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Byline: Charles S. Lauer
There are so many books about the healthcare industry that I often wonder who has the time to sort through them all. I must get a couple of dozen new ones a year. Most of these I set aside, thinking I might come back to them, but I seldom do. Occasionally, however, there is one that I pick up and have trouble putting down. One recent such book is The Nun and the Bureaucrat-How They Found an Unlikely Cure for America's Sick Hospitals by Louis Savary, a statistician and theologian, and Clare Crawford-Mason, a journalist.
The book has a powerful ...
For most of the last fifty years, the United States was the leading economic force in the world, at one point controlling a third of the total world economy and making half of the manufactured goods. Yet today Americans buy more from other countries than we sell to them: what happened? While U.S. companies were concentrating on producing the greatest quantity at the lowest price—the strategy which resulted in economic world domination after World War II—the rules of the game changed. The focus now is not how many you make, but how well you make them, an approach first perfected by the Japanese.
Ironically, it was Americans who taught Japan about managing for quality. QUALITY OR ELSE describes the training program instituted to help rebuild the Japanese economy after the war. The teaching of W. Edwards Deming had the profoundest and most lasting impact, and an entire chapter is devoted to an analysis of the differences between his theories and those of the other three major quality experts (Juran, Crosby, and Feigenbaum). This sort of theoretical discussion is not the authors’ strong suit (they cheerfully admit that they’re journalists, not technical experts), but the bulk of the book is devoted to more practical matters.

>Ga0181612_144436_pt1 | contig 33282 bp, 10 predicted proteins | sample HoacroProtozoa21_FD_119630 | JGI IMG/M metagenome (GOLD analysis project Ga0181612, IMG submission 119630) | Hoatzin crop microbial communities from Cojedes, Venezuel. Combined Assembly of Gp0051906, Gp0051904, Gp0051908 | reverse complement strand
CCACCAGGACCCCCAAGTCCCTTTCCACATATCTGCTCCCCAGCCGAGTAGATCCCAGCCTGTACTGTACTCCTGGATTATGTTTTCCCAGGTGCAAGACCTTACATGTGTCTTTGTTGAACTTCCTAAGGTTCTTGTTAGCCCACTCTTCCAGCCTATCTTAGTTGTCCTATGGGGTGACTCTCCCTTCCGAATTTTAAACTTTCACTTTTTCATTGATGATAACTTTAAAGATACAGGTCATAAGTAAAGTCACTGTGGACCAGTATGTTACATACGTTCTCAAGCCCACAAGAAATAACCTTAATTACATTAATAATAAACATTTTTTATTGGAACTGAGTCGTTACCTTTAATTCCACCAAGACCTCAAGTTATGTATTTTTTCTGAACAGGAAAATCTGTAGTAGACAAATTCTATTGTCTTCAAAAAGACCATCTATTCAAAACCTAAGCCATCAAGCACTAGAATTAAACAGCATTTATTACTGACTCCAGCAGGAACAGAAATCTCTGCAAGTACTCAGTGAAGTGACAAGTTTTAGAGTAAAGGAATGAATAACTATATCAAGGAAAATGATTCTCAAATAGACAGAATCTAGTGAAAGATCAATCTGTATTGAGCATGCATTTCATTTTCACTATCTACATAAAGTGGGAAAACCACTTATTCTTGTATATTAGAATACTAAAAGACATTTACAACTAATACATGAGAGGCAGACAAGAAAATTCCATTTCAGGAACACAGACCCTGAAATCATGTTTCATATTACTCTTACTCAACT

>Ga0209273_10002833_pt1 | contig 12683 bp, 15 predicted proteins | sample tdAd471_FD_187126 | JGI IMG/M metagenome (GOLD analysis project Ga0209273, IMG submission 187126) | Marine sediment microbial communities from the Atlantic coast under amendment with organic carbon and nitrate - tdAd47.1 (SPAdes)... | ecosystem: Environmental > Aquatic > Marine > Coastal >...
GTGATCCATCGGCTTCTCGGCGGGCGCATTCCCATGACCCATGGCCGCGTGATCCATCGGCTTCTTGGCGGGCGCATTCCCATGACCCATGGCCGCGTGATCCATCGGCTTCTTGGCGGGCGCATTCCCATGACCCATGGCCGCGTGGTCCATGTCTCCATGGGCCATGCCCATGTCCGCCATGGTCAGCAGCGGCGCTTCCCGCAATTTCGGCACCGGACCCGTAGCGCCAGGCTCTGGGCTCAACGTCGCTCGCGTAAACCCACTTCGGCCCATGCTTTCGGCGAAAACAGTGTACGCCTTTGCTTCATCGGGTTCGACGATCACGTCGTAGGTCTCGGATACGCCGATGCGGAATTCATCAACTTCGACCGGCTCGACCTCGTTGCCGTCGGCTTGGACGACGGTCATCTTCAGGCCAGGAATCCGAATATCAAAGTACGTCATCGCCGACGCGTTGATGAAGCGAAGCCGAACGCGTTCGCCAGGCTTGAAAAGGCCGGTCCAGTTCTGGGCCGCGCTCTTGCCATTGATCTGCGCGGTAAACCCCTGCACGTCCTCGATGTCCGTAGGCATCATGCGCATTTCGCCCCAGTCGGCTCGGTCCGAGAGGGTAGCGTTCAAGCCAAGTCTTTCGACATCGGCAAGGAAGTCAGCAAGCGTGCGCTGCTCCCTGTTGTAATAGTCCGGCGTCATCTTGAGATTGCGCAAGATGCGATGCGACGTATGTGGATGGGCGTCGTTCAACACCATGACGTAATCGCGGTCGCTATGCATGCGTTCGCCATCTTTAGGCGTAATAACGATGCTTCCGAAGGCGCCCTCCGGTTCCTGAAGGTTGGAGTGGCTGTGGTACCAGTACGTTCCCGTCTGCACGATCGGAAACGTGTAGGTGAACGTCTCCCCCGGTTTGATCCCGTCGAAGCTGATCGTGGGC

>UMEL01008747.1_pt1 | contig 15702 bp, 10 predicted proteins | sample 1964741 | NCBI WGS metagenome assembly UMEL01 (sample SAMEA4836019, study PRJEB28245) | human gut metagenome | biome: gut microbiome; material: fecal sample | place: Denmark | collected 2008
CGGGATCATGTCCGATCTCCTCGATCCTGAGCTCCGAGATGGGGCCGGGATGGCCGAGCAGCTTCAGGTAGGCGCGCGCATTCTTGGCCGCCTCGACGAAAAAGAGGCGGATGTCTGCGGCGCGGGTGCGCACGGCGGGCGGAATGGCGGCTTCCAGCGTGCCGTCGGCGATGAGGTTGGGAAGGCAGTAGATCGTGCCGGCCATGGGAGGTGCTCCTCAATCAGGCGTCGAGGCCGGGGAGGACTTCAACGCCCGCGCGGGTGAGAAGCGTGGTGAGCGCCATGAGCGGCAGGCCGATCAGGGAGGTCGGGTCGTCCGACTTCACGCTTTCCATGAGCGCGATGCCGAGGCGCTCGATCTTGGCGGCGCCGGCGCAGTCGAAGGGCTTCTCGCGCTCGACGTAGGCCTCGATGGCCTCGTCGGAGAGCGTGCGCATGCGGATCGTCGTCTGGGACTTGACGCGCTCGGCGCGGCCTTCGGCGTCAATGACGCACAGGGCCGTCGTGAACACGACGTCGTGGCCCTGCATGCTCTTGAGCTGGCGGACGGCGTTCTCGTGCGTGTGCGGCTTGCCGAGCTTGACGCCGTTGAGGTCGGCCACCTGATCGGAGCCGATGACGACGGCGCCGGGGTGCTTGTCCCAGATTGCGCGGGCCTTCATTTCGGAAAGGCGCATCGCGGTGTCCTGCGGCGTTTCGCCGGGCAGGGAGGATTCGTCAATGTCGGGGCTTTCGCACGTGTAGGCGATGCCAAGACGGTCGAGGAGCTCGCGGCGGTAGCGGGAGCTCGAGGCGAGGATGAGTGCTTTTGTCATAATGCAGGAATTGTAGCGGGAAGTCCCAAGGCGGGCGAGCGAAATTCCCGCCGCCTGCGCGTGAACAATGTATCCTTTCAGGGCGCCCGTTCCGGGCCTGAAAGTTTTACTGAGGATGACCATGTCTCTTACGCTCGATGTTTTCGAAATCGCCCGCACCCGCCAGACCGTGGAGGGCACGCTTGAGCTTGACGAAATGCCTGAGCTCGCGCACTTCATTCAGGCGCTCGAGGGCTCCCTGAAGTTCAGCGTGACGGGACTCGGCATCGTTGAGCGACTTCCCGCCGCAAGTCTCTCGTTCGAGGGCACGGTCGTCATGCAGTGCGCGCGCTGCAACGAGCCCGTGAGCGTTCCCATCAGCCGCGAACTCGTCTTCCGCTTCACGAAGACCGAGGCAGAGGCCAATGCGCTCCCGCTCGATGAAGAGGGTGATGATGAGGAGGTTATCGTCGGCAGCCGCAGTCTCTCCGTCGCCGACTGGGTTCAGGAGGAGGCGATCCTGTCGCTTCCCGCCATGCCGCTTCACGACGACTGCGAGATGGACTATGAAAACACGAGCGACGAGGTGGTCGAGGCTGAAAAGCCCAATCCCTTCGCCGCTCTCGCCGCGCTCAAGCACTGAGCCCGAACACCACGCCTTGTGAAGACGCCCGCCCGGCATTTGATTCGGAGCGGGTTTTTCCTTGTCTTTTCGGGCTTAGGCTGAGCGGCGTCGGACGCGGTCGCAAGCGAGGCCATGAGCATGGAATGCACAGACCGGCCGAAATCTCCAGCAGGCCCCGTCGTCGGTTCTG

These include success stories: small companies (Romac Industries), large corporations (Motorola), even a public school (Mount Edgecumbe High in Sitka, Alaska). Chapters cover the current state of U.S. business education and the government deficit (part of the problem), and the Malcolm Baldrige National Quality Award (part of the solution). Personal interviews were the main research technique (the book is a companion to a PBS series), so this is certainly not a rigorous survey; but Dobyns and Crawford-Mason did interview the right people, and quotes read better than statistics.
This casual quality is the main drawback of QUALITY OR ELSE: Reported rather than researched, much of its argument directed at the heart rather than the head, it ignores complexities in its urgent call to action. But it does offer a broad, readable discussion of an important area largely dominated by books devoted to the theories of one of the quality gurus.